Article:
Atalanta Bergamo – AC Milan: Goddess Survives The Devil’s Work (1-1)
Bruised from midfield openings, Atalanta Bergamo survived AC Milan’s impressive rotational work. The Goddess has a lot more work to return to her former beauty, whilst Milan needs to sharpen their horns if they are to inflict full damage onto opponents.
Tactical analysis and match report by Joel Parker.
It was once a conceivable fact that Atalanta and Milan were level-pegging in terms of quality. But how that changed last season.
After three seasons, dwindling in Champions League stardom, Gasperini’s men missed out on European football for the first time since 2016. Twenty-seven points separated them from the Scudetto, as inconsistencies and quieter attacking performances saw both a detachment from the 3-4-2-1/3-4-1-2 systems and Atalanta slid to seventh. Remo Freuler and Matteo Pessina are now gone, Éderson was brought in from Salernitana – though he is injured for the time being. Loans for Merih Demiral and Jérémie Boga were made permanent, whilst Ademola Lookman scored his first goal in a 2-0 win over Sampdoria last weekend.
Roads had been built for Milan to reach the summit, now they must not stray from the path to maintain such success. At least that is the idea from Stefano Pioli, who has kept the same squad that brought their first title in eleven years, except for Franck Kessié in the midfield. Alessandro Florenzi and Divock Origi bring more experience, but the big spending is reserved for younger talents to develop. Charles De Ketelaere is the summer’s big signing from Club Brugge, a versatile forward who contributed twenty-three goals as they retained the Pro League title once more.
Gasperini made two changes from the away game at Sampdoria. Demiral replaced Caleb Okoli at the center of the back three. Ruslan Malinovskyi was the other replacement, heavily linked with a move away from Bergamo, as he came in for Luis Muriel, to complete the 3-4-1-2 formation.
Pioli’s only change came in the midfield of his 4-2-3-1 system. Rade Krunić was part of the double pivot in Milan’s 4-2 victory over Udinese, but he was replaced by Sandro Tonali, despite the young Italian being a doubt for the game.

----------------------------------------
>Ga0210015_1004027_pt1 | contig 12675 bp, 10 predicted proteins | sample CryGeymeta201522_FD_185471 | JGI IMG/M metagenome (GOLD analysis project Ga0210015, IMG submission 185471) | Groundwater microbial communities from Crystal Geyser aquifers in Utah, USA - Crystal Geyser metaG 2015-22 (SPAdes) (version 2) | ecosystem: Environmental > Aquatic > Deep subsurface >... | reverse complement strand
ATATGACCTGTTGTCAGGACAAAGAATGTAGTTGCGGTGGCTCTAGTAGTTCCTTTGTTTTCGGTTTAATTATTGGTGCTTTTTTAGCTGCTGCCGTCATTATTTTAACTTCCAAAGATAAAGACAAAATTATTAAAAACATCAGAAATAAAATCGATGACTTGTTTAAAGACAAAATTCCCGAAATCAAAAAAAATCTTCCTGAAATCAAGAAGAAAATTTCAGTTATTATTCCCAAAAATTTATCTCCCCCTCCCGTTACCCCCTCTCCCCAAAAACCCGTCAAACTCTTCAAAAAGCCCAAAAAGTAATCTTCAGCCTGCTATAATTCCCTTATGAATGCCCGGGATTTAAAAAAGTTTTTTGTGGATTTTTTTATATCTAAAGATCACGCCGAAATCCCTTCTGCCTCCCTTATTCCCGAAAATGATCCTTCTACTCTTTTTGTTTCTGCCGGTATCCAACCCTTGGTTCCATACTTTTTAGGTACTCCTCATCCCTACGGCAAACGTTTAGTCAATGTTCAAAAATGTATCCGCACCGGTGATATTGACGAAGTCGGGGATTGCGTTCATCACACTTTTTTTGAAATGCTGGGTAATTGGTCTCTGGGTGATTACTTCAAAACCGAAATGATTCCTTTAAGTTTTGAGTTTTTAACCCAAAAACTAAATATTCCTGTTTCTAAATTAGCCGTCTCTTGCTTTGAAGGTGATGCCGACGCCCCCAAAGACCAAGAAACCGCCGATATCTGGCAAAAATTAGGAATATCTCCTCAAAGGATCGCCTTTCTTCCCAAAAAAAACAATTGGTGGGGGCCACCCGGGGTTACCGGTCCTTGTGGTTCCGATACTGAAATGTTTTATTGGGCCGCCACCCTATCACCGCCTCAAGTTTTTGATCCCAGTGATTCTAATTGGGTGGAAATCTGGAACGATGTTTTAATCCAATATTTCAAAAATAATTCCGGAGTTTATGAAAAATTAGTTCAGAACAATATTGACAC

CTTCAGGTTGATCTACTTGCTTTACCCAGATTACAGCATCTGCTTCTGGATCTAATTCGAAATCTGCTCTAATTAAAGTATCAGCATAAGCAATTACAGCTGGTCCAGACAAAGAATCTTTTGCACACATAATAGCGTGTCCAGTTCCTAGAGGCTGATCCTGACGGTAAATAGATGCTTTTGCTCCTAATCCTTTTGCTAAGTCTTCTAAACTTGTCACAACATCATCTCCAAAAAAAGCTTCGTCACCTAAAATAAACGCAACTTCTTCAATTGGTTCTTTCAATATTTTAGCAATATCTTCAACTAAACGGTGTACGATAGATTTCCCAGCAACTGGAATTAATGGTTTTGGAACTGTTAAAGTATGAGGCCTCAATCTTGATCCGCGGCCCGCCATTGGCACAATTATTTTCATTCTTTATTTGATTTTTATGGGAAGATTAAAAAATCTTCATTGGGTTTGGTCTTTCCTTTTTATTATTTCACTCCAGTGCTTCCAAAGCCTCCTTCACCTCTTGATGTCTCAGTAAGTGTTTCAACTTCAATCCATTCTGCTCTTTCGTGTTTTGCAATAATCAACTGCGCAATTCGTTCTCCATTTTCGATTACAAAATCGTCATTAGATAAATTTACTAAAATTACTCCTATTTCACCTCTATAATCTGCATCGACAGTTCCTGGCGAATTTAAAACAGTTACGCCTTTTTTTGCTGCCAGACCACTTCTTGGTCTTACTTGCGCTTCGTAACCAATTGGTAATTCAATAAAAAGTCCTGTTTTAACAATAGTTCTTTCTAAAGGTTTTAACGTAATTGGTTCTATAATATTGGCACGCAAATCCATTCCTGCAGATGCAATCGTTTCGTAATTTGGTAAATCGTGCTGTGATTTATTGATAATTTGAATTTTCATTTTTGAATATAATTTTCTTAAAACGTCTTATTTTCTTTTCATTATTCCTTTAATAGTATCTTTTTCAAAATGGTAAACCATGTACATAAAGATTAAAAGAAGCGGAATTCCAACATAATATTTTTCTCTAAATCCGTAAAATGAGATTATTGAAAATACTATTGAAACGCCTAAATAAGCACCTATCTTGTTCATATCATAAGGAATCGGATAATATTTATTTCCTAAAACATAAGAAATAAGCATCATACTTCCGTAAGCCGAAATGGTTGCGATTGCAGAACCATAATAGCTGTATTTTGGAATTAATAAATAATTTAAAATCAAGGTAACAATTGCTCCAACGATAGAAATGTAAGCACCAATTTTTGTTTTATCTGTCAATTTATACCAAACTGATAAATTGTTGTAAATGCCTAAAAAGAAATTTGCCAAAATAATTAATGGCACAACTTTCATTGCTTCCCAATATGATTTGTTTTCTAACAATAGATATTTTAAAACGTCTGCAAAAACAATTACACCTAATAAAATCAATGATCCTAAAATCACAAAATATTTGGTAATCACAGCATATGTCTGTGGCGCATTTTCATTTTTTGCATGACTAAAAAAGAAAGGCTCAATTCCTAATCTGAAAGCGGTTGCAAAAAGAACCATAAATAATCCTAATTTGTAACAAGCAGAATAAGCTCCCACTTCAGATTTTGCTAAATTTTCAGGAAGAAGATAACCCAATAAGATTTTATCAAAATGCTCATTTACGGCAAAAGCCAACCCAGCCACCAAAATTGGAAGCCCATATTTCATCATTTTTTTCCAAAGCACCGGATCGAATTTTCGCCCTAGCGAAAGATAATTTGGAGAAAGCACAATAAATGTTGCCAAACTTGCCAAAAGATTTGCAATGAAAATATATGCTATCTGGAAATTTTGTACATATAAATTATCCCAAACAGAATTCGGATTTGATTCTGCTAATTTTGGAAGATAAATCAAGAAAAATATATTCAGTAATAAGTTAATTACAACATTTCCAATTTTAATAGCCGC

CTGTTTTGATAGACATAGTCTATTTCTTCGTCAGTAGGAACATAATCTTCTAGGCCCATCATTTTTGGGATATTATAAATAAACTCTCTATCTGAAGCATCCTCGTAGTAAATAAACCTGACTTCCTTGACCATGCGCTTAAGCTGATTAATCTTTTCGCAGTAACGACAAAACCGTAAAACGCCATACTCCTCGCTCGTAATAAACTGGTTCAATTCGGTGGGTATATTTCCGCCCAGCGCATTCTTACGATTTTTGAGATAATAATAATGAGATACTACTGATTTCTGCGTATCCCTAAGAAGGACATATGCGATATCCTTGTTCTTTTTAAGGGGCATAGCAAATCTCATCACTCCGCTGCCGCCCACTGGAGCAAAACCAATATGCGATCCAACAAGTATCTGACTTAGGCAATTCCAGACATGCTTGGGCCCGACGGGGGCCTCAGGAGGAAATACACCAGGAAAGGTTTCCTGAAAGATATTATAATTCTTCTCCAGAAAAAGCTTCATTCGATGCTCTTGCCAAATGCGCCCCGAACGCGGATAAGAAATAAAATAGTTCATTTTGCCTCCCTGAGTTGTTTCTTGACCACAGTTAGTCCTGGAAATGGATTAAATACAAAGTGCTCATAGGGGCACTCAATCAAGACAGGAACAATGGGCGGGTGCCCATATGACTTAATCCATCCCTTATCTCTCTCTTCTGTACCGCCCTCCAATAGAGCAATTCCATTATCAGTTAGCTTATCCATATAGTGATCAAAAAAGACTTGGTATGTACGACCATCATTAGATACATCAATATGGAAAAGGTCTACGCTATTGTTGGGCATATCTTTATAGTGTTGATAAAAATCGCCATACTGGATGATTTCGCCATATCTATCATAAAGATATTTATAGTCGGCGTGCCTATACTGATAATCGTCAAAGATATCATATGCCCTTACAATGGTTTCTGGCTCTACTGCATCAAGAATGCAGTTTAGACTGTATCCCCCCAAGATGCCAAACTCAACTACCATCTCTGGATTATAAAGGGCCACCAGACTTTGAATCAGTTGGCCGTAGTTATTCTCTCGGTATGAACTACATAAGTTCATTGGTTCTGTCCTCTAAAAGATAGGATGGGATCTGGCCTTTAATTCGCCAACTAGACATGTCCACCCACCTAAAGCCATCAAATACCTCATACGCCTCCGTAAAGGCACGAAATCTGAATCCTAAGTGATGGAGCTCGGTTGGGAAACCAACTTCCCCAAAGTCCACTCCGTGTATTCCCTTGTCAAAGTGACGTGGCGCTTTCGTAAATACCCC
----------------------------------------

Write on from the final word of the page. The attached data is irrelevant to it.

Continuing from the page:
Milan’s midfield carousel
Serie A is full of interesting dynamics when it comes to building from the back and progressing through the lines. Atalanta’s defensive block, with three passive forwards and man-marking midfielders, was the perfect platform for Milan to showcase their elasticity in the middle third.
As one moves up, another moves back; space was continuously drawn open. To start, Tonali was closer to the center-backs as Ismaël Bennacer pushed further on the right, but this alternated as the game went on, with Tonali supporting the left side. The central spot could also be covered by left-back Theo Hernández, whose role was a lot more aggressive than one would be associated with. When a full-back tucks infield, he usually sits next to the double pivot to aid the passing exchanges, but Hernández wants the ball so he can drive forward or provide a late run towards the box.
5th minute: This phase may have ended with Tonali offside, but it showcased what Milan was trying to achieve. Central rotations pulled Atalanta’s midfield line apart, which produced more room for Hernández to drive the ball into Rebić, who dropped from the last line, and whose position was replaced by Tonali running from the pivot position.
It comes as no surprise that Milan is usually fixated on the left with Hernández and Rafael Leão on the same side. Leão caused huge problems for Hans Hateboer and Rafael Tolói on the turn, Brahim Díaz often dropped out of the center towards the same channel and Ante Rebić could also move onto this side of the field.